What Owners of Medium to Large Businesses Need to Know about the New Tax Bill

February 01, 2018


In last month’s article, I highlighted the changes to pass-through businesses posed by the new tax bill. Today, let’s look at deductions that affect all businesses, but specifically medium to large size businesses.

That fun you had is no longer deductible

The new tax bill has eliminated the entertainment portion of the “Meals and Entertainment” deduction and has limited the deductibility of meals.


Old rule (through 12/31/17)

New rule (starting 1/1/18)

Meals for clients

50% deductible

50% deductible

Meals for employees

100% deductible-usually

50% deductible-eliminated after 2025 as of now

Office holiday parties

100% deductible

100% deductible

Travel meals for employees

50% deductible

50% deductible

Entertaining clients

50% deductible

No deduction


Entertaining clients means

The employer cannot claim a tax deduction for entertainment, amusement, or recreation expenses, or with respect to any facility used in connection with such activity. Prohibited are any deductions for amounts paid for memberships in any club organized for business, pleasure, recreation, or social purpose. In contrast to prior rules, no consideration is given to whether the expense is directly related to or associated with the active conduct of the employer’s trade or business.

Businesses will need to look at the benefits they provide to entertain clients and determine if those expenses are worth keeping without a deduction or if those expenses can be scaled back or resources allocated to conferences and trainings for their clients. Your trusted advisor should be able to help you with those decisions.

50% Bonus Depreciation gets a new name

In addition to the changes in entertainment deductions, there is a change to the 50% bonus depreciation rules, now referred to as “100% expensing” in the new law. This is not to be confused with the Section 179 Deduction which has its own rules and is still available.


Old rule (through 9/27/17)

New rule (starting 9/28/17)

Qualified property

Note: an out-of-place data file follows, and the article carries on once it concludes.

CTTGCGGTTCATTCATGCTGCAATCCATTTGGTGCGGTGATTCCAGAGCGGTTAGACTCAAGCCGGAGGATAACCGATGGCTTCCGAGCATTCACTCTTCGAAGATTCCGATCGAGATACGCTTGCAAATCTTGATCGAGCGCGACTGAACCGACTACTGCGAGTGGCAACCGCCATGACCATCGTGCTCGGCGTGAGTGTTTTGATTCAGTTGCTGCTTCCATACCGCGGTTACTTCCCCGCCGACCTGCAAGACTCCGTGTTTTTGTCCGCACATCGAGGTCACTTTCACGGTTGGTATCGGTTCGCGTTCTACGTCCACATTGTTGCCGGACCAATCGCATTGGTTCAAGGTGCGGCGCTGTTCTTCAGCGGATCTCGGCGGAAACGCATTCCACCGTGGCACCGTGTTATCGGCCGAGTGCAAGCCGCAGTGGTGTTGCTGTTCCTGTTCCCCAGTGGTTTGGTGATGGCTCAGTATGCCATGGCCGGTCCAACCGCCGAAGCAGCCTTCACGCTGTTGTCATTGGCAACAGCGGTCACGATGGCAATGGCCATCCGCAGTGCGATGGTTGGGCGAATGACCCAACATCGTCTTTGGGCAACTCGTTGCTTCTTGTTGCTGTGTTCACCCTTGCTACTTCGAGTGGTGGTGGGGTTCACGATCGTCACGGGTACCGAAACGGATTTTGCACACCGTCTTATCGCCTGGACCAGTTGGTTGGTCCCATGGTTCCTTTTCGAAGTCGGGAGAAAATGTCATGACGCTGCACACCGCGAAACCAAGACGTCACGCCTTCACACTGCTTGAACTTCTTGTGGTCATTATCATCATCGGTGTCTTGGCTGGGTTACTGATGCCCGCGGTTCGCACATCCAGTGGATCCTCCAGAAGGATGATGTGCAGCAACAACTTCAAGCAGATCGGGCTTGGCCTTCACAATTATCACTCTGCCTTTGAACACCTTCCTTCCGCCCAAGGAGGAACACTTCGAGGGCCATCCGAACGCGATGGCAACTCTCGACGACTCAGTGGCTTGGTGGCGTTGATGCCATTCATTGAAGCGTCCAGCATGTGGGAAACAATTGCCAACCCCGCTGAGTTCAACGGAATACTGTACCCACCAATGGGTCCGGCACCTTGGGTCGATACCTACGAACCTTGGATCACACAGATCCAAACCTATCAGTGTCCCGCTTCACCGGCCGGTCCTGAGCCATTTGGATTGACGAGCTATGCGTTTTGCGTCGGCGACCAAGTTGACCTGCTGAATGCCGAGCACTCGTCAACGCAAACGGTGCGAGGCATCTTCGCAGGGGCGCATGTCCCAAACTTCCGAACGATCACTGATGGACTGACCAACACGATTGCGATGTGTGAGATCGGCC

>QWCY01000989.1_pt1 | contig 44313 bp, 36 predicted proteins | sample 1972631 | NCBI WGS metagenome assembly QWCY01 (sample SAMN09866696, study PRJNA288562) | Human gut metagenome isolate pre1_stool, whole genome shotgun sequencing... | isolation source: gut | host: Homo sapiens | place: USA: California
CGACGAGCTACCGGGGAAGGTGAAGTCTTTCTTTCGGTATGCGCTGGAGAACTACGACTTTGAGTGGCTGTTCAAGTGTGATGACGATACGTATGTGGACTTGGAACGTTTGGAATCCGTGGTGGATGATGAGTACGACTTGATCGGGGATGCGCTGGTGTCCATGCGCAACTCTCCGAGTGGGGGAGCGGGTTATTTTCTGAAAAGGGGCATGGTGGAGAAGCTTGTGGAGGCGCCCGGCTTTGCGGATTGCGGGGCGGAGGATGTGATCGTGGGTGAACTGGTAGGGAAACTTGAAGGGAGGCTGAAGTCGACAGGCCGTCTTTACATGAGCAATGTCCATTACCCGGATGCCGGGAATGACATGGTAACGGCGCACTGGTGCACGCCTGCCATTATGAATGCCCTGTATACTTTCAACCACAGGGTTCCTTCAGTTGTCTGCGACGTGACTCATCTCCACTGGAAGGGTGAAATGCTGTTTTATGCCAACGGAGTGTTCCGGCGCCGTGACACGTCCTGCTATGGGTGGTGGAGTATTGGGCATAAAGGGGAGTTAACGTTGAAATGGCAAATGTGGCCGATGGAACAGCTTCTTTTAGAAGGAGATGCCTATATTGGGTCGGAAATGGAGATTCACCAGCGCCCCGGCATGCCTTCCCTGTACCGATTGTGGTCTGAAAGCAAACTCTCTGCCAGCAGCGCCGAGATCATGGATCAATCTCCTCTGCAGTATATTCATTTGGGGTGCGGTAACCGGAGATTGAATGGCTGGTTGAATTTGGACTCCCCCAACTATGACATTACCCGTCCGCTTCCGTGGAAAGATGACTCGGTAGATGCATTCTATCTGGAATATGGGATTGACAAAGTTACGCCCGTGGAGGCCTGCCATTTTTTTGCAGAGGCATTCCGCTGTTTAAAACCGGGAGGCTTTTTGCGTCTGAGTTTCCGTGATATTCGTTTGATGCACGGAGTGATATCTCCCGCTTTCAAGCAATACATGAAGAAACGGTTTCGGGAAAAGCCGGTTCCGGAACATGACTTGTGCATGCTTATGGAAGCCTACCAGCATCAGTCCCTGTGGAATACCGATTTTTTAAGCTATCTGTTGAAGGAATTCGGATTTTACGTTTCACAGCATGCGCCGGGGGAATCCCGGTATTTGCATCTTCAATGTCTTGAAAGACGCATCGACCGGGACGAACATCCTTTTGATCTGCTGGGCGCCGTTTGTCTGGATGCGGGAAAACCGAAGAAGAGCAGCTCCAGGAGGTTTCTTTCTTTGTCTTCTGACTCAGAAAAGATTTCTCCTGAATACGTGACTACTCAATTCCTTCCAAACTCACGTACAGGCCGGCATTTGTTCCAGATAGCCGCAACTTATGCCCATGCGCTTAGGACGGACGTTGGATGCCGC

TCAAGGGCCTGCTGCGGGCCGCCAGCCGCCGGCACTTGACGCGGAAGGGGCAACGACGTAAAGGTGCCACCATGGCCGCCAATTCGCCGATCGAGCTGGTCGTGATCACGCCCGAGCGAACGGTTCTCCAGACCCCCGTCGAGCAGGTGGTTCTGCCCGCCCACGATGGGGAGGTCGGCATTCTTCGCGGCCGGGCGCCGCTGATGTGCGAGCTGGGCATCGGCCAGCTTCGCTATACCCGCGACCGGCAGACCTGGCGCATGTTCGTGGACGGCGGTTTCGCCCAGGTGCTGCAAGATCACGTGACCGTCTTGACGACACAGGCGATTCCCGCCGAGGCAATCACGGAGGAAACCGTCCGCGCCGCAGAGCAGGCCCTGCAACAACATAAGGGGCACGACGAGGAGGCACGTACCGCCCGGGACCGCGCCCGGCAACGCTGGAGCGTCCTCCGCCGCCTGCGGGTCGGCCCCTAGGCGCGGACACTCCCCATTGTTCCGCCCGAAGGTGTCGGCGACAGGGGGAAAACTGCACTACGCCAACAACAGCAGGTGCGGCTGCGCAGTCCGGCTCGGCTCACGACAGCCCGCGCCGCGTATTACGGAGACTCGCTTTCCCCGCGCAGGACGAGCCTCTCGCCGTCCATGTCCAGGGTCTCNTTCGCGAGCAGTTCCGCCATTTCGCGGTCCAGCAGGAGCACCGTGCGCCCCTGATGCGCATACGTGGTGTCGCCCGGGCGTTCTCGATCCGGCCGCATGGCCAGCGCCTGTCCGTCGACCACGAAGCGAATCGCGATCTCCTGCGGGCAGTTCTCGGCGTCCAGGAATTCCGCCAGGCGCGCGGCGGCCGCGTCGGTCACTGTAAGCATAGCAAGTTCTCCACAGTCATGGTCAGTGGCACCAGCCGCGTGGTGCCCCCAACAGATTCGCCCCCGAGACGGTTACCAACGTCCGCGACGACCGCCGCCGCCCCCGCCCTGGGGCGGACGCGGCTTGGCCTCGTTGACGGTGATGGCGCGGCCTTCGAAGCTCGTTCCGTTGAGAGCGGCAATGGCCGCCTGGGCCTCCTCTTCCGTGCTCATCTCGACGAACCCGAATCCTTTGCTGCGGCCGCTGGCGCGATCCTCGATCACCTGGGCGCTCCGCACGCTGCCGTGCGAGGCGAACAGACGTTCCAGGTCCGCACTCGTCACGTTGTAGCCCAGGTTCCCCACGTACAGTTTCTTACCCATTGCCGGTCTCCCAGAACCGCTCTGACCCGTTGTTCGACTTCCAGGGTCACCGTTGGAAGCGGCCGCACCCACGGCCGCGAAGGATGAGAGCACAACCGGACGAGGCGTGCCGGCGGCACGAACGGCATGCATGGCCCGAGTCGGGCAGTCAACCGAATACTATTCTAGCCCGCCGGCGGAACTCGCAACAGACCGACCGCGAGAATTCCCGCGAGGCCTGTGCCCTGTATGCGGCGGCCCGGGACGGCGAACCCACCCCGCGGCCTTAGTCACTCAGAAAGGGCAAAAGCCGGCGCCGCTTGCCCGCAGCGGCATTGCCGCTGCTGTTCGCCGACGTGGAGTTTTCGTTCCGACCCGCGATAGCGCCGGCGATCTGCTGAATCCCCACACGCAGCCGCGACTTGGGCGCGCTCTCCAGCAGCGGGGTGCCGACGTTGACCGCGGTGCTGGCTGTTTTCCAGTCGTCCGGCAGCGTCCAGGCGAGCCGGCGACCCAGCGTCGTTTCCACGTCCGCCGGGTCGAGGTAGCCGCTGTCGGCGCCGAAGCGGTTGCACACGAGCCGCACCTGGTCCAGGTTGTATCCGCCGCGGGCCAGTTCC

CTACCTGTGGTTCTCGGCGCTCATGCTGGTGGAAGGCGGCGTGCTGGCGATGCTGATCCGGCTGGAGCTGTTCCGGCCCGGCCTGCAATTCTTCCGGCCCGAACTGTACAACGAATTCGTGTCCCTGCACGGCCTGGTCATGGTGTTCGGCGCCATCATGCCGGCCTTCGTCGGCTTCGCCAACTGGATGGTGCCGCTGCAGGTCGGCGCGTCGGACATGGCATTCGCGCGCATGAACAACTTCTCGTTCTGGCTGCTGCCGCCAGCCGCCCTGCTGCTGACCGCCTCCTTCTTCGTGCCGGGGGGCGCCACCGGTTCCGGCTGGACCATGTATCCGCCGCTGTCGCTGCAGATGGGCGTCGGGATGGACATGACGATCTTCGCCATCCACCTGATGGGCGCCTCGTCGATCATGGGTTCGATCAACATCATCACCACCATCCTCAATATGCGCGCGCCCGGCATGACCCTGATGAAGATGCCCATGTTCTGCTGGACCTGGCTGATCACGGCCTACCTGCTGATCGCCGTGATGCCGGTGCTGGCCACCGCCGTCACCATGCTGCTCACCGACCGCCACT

Defined here

Same-expanded to include certain film, tv, stage, and live productions, and fruits & nuts planted

Type of property

Must be new property

Can be new or used property

Maximum deduction

50% of cost of asset

100% of cost of asset


Started after 2017

Starts after 2022

Income requirement to take deduction




Since there is no income requirement to take the deduction and most new and used property qualifies, business owners may be tempted to take the entire cost of the asset as an expense in the current year. However, 100% expensing may not be the best tax planning strategy, especially if your income is increasing each year and you are trying to take advantage of the 20% pass through deduction. Going through the process to determine the best strategy for your business should be a part of your tax planning for 2018 and beyond.

Additional items

There are other items for medium to large size businesses to be aware of and plan for in the new tax law, such as:


Old rule (through 9/27/17)

New rule (starting 9/28/17)

Who can use the cash method of accounting

C Corporations and Partnerships with a Corporate partner with average revenues below $5M for all prior years

C Corporations and Partnerships with a Corporate partner with average revenues below $25M for prior 3 years

Who is subject to the 263A Uniform Capitalization Rules

Retailers, wholesalers, and manufacturers who bring in average gross receipts of at least $10M per year

Retailers, wholesalers, and manufacturers who bring in average gross receipts of at least $25M per year

Who is eligible for the Domestic Production Activities Deduction (DPAD)

Generally available for domestic manufacturers and assemblers

Deduction was eliminated

Section 179 deduction

Expense up to $500,000 on assets with a placed in service value of up to $2M.

Expense up to $1M on assets with a placed in service value of up to $2.5M.

Finally, as I mentioned in the previous article, there are many things business owners can do to take advantage of the new tax law. Educating yourself either independently, through the use of internal accounting staff, external trusted advisors, or by reading articles such as these is key. As 2018 progresses, the IRS will issue additional guidance on the new tax law.

Topics: Taxes

Mark Puzdrak


Mark Puzdrak is a Certified Public Accountant (CPA) with more than 13 years of professional experience helping small to medium-sized businesses with their tax and accounting needs including individual, corporate, and partnership income tax returns along with business and individual tax planning. Mark is a member of the American Institute of Certified Public Accountants and the Texas Society of Certified Public Accountants. He is licensed as a Certified Public Accountant in Texas and Pennsylvania. He earned both of his bachelor of arts degrees in accounting and finance from Lycoming College in Williamsport, PA. Mark is committed to delivering tax and planning services that meet each client's unique objectives with a focus on services for small to medium-sized businesses as well as clients in the Real Estate, Manufacturing, Entertainment, and Professional Services industries. Mark lives in Austin, Texas with his wife, Kelly. He enjoys reading biographies, visiting small Texas towns, and the occasional scotch and cigar.
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